On Monday, August 21, 2017, a total solar eclipse will be visible within a band across the entire contiguous United States; it will only be visible in other countries as a partial eclipse. Some Jews will be joining a kosher tour to the Path of Totality in St. Joseph, Missouri. You can read about it here. Hotel and meals are included.

That said, most Jews will not be traveling to Missouri but will still be captivated by the event and would be interested in attending a class about this rare occurrence. Rabbis and Jewish educators can utilize several resources addressing solar eclipses. Rabbanan.org offers a comprehensive shiur outline by Rabbi Joshua Flug entitled, Jewish Perspectives of Solar Eclipses (requires log-in credentials).

The site also features a fascinating memoir by a talmid of the yeshiva in Radin, R. Shmuel Pliskin, who recounted how he fashioned special glasses for the Chofetz Chaim to observe a solar eclipse. The Chofetz Chaim in fact delivered a derasha to the yeshiva explaining the significance of the eclipse.

Rabbi Tzvi Pittinsky, a rebbe and director of EdTech at The Frisch School in New Jersey has put together a great source sheet that can be used by rabbis and educators to teach their students and congregants about the upcoming total solar eclipse.

The source sheet comes complete with maps, Hebrew-English translations and videos. You can download it here and read more about Jewish perspectives of Solar Eclipses and other Natural Phenomena in Tanach on his blog where he discusses questions such as: What is the only event mentioned in Tanach whose time of occurrence can be verified scientifically to the second?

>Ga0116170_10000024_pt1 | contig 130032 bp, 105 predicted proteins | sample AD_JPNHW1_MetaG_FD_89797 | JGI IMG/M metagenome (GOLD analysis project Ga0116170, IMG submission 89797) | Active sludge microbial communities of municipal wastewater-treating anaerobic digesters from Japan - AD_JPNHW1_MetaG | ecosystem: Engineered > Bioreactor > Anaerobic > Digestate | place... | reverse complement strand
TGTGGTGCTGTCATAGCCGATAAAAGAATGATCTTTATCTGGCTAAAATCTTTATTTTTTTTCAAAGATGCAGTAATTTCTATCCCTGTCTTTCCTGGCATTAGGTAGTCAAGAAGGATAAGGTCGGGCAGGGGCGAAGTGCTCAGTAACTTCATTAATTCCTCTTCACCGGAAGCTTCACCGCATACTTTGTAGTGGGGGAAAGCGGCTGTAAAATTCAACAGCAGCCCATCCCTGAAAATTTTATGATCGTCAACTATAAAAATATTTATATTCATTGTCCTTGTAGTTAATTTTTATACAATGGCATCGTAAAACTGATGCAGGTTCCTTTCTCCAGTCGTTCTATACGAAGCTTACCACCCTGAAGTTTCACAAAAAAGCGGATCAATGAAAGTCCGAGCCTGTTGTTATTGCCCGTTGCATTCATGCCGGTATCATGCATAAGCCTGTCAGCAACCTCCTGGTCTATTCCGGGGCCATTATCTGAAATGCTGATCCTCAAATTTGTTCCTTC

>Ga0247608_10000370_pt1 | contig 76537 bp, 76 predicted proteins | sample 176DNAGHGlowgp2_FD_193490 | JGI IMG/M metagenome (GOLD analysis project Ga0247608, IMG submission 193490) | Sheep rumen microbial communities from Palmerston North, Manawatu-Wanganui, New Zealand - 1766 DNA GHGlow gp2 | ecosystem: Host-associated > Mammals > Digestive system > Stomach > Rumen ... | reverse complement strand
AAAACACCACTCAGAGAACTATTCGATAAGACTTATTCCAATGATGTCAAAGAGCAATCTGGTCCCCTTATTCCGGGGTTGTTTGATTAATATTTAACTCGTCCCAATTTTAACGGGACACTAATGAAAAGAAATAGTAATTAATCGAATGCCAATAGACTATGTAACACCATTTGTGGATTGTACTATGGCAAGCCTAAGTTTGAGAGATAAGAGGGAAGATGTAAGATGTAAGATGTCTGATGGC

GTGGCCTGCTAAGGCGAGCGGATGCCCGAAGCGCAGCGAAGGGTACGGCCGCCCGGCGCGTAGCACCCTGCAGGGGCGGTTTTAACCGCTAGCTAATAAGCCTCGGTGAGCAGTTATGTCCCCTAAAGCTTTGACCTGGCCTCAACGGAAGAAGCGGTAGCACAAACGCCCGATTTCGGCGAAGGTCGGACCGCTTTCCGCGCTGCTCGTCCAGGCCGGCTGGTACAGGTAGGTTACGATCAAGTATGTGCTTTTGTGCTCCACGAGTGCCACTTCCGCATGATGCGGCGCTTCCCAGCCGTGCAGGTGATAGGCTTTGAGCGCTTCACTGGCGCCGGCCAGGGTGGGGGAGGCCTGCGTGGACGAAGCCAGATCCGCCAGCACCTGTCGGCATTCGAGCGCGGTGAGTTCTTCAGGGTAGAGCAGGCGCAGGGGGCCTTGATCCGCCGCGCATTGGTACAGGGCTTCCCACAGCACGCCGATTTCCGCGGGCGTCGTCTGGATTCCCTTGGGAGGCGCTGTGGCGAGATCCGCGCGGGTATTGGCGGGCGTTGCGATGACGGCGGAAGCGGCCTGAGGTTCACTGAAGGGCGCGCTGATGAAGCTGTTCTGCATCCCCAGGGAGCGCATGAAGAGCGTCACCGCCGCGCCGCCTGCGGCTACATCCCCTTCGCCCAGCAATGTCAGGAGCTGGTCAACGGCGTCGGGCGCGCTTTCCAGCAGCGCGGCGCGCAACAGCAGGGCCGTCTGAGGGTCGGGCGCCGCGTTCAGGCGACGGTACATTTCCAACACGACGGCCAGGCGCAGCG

UPDATED August 15th: 

See also Rabbi Yaakov Kamenetsky’s explanation in Emes L’Yaakov about the significance of solar and lunar eclipses as “laws of nature” (Thank you Rabbi Akiva Males for bringing this to my attention).



Other resources:

The Solar Eclipse: A Jewish Message by Rabbi Benjamin Blech

Solar Eclipses in Judaism by Rabbi Gil Student


 UPDATED August 16th: 

Rabbi Avigdor Miller on solar eclipses:

The gemara says that a solar eclipse is a sign of ill fortune for the gentiles. (A lunar eclipse is a sign of ill fortune for Jews.) So this gentleman asks, rightly, how can it be a sign of ill fortune if it happens according to mathematical precision? And the answer is as follows.

Any change in the fortunes of the world is foreseen by Hashem. Nothing happens by itself. Hashem ordains when some good fortune should happen to the world, or chalila when some misfortune should happen, and He makes it turn out on certain auspicious dates. When He plans a misfortune for the umos haolam (nations of the world), He makes it happen at the time of a solar eclipse. A solar eclipse is to let you know that this is planned by Hashem and it’s not an accident.

Let’s say at the time of a solar eclipse something happens in far off country like Tibet where there are no Jews. You shouldn’t say that one thing has nothing to do with the other. The reason that it happened then was to bring your attention to it and make you aware that Hashem is in charge of the world. He made it turn out at the time of the solar eclipse…

Rabbi Avigdor MillerTherefore, it’s not that the solar eclipse is made to happen at a time of some misfortune to the gentiles, the misfortune to the gentiles is made to happen at the time of the solar eclipse. Why? In order to label it, to let us know that it’s the yad (hand of) Hashem. – Abraham and Lot (#046)



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